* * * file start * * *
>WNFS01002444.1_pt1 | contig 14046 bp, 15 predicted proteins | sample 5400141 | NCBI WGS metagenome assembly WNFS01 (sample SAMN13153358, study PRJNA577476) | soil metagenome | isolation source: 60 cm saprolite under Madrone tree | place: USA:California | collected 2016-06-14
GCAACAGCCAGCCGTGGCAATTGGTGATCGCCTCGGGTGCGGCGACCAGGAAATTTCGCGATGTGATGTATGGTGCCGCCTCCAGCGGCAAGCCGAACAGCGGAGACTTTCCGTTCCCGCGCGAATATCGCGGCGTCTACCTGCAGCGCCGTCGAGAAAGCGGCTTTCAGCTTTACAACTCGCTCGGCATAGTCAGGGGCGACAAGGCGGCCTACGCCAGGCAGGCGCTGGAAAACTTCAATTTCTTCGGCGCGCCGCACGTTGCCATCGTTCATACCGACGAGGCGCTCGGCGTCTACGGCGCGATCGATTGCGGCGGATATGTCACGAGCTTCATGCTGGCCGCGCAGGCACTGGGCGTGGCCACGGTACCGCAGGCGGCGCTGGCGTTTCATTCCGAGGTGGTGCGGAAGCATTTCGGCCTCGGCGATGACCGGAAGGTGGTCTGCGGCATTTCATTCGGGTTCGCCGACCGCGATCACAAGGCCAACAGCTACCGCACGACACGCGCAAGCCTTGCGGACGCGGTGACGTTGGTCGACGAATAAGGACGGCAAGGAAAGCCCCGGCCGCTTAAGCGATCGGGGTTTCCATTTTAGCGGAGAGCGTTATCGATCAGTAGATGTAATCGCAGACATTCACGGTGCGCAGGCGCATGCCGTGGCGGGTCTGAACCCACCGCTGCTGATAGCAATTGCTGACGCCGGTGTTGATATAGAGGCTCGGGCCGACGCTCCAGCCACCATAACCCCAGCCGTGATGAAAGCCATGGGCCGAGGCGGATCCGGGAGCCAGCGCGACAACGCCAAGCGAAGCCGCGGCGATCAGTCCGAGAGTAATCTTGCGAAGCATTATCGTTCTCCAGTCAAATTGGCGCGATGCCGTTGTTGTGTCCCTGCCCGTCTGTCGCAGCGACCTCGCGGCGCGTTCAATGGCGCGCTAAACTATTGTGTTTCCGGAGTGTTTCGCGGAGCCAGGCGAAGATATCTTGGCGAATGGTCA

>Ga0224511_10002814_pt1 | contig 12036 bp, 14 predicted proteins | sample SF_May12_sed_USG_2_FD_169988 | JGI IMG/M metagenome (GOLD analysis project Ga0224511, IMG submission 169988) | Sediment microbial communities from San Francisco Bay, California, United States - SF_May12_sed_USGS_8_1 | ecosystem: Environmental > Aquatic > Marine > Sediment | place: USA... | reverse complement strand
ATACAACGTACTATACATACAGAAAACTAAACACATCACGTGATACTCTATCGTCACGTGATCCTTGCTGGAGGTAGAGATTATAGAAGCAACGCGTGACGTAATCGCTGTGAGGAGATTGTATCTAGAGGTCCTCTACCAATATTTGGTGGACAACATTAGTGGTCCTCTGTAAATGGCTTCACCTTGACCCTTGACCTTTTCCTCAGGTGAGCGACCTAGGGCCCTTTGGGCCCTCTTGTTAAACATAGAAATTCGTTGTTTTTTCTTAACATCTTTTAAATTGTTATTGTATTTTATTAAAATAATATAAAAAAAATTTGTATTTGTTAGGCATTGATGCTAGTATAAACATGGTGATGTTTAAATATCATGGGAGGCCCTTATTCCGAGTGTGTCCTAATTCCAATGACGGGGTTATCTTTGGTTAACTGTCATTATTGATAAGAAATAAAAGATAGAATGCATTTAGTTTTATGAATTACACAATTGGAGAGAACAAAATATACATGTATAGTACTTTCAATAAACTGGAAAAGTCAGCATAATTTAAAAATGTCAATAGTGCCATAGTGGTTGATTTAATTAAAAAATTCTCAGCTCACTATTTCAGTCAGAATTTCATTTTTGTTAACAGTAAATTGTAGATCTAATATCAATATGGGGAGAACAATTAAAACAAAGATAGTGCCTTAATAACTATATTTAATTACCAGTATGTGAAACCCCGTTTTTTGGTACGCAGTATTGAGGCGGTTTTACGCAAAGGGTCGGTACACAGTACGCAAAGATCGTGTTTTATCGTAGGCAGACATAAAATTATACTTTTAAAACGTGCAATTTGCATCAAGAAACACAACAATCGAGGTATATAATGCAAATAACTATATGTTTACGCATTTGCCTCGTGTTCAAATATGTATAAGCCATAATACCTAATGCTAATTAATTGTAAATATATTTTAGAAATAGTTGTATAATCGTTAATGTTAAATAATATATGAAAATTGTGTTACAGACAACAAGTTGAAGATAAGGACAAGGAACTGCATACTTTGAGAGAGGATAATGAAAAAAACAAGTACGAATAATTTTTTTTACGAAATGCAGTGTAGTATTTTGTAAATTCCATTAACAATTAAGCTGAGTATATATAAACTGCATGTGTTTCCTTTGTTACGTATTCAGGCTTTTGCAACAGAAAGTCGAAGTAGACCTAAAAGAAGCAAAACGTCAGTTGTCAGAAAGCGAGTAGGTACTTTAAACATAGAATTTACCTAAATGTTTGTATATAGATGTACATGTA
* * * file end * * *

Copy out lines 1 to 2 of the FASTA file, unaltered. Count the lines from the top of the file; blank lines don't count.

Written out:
>WNFS01002444.1_pt1 | contig 14046 bp, 15 predicted proteins | sample 5400141 | NCBI WGS metagenome assembly WNFS01 (sample SAMN13153358, study PRJNA577476) | soil metagenome | isolation source: 60 cm saprolite under Madrone tree | place: USA:California | collected 2016-06-14
GCAACAGCCAGCCGTGGCAATTGGTGATCGCCTCGGGTGCGGCGACCAGGAAATTTCGCGATGTGATGTATGGTGCCGCCTCCAGCGGCAAGCCGAACAGCGGAGACTTTCCGTTCCCGCGCGAATATCGCGGCGTCTACCTGCAGCGCCGTCGAGAAAGCGGCTTTCAGCTTTACAACTCGCTCGGCATAGTCAGGGGCGACAAGGCGGCCTACGCCAGGCAGGCGCTGGAAAACTTCAATTTCTTCGGCGCGCCGCACGTTGCCATCGTTCATACCGACGAGGCGCTCGGCGTCTACGGCGCGATCGATTGCGGCGGATATGTCACGAGCTTCATGCTGGCCGCGCAGGCACTGGGCGTGGCCACGGTACCGCAGGCGGCGCTGGCGTTTCATTCCGAGGTGGTGCGGAAGCATTTCGGCCTCGGCGATGACCGGAAGGTGGTCTGCGGCATTTCATTCGGGTTCGCCGACCGCGATCACAAGGCCAACAGCTACCGCACGACACGCGCAAGCCTTGCGGACGCGGTGACGTTGGTCGACGAATAAGGACGGCAAGGAAAGCCCCGGCCGCTTAAGCGATCGGGGTTTCCATTTTAGCGGAGAGCGTTATCGATCAGTAGATGTAATCGCAGACATTCACGGTGCGCAGGCGCATGCCGTGGCGGGTCTGAACCCACCGCTGCTGATAGCAATTGCTGACGCCGGTGTTGATATAGAGGCTCGGGCCGACGCTCCAGCCACCATAACCCCAGCCGTGATGAAAGCCATGGGCCGAGGCGGATCCGGGAGCCAGCGCGACAACGCCAAGCGAAGCCGCGGCGATCAGTCCGAGAGTAATCTTGCGAAGCATTATCGTTCTCCAGTCAAATTGGCGCGATGCCGTTGTTGTGTCCCTGCCCGTCTGTCGCAGCGACCTCGCGGCGCGTTCAATGGCGCGCTAAACTATTGTGTTTCCGGAGTGTTTCGCGGAGCCAGGCGAAGATATCTTGGCGAATGGTCA